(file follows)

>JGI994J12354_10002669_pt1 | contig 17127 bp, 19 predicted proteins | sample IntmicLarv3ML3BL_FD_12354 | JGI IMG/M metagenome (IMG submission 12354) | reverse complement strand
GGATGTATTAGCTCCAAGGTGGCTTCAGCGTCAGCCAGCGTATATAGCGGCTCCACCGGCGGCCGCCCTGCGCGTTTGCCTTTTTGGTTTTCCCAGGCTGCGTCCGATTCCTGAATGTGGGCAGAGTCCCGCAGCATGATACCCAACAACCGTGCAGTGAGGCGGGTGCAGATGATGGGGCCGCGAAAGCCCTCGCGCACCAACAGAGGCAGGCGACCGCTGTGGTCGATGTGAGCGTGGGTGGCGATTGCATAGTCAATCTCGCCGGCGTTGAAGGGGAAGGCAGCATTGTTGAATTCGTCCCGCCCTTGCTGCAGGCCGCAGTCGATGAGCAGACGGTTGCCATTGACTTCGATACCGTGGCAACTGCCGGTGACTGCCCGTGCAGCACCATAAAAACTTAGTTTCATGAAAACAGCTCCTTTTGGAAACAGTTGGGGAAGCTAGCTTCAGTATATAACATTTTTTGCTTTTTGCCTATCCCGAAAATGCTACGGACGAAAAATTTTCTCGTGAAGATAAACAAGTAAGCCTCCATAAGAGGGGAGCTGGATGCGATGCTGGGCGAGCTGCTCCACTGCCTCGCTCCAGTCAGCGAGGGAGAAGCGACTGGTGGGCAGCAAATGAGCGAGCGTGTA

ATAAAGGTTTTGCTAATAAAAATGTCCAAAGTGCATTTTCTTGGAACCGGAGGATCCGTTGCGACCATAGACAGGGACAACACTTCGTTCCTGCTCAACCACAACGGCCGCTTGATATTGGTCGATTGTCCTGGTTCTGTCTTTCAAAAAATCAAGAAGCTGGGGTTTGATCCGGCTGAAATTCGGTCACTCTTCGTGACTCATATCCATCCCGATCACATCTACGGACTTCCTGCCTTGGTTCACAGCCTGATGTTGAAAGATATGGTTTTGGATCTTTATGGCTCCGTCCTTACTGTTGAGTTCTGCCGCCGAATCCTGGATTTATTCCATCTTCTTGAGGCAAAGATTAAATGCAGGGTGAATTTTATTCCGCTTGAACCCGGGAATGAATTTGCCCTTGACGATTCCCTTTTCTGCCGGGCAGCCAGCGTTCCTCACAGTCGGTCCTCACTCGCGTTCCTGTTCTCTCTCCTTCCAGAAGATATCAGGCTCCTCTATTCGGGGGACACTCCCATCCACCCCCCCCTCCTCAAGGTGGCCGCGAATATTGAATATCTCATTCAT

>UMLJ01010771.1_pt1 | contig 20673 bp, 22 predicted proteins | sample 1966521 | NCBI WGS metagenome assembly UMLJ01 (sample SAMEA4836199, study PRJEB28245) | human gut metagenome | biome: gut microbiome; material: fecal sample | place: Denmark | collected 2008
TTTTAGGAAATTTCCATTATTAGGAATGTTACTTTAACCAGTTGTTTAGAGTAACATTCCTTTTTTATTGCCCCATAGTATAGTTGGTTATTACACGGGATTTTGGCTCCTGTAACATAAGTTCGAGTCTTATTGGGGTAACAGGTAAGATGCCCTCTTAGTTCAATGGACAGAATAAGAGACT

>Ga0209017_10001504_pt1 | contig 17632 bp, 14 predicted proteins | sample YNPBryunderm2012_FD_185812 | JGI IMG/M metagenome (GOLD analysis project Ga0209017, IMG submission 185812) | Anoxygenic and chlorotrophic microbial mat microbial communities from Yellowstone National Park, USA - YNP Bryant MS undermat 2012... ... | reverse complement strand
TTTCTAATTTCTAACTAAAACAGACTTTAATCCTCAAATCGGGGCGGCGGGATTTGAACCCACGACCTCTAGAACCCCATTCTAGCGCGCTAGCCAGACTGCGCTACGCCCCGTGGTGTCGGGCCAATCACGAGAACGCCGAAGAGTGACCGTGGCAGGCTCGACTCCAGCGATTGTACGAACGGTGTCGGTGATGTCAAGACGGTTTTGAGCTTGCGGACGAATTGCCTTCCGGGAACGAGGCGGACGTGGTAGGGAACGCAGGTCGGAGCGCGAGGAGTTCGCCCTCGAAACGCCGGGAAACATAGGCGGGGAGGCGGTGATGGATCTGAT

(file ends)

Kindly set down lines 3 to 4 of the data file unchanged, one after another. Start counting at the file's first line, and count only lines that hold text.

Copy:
ATAAAGGTTTTGCTAATAAAAATGTCCAAAGTGCATTTTCTTGGAACCGGAGGATCCGTTGCGACCATAGACAGGGACAACACTTCGTTCCTGCTCAACCACAACGGCCGCTTGATATTGGTCGATTGTCCTGGTTCTGTCTTTCAAAAAATCAAGAAGCTGGGGTTTGATCCGGCTGAAATTCGGTCACTCTTCGTGACTCATATCCATCCCGATCACATCTACGGACTTCCTGCCTTGGTTCACAGCCTGATGTTGAAAGATATGGTTTTGGATCTTTATGGCTCCGTCCTTACTGTTGAGTTCTGCCGCCGAATCCTGGATTTATTCCATCTTCTTGAGGCAAAGATTAAATGCAGGGTGAATTTTATTCCGCTTGAACCCGGGAATGAATTTGCCCTTGACGATTCCCTTTTCTGCCGGGCAGCCAGCGTTCCTCACAGTCGGTCCTCACTCGCGTTCCTGTTCTCTCTCCTTCCAGAAGATATCAGGCTCCTCTATTCGGGGGACACTCCCATCCACCCCCCCCTCCTCAAGGTGGCCGCGAATATTGAATATCTCATTCAT

>UMLJ01010771.1_pt1 | contig 20673 bp, 22 predicted proteins | sample 1966521 | NCBI WGS metagenome assembly UMLJ01 (sample SAMEA4836199, study PRJEB28245) | human gut metagenome | biome: gut microbiome; material: fecal sample | place: Denmark | collected 2008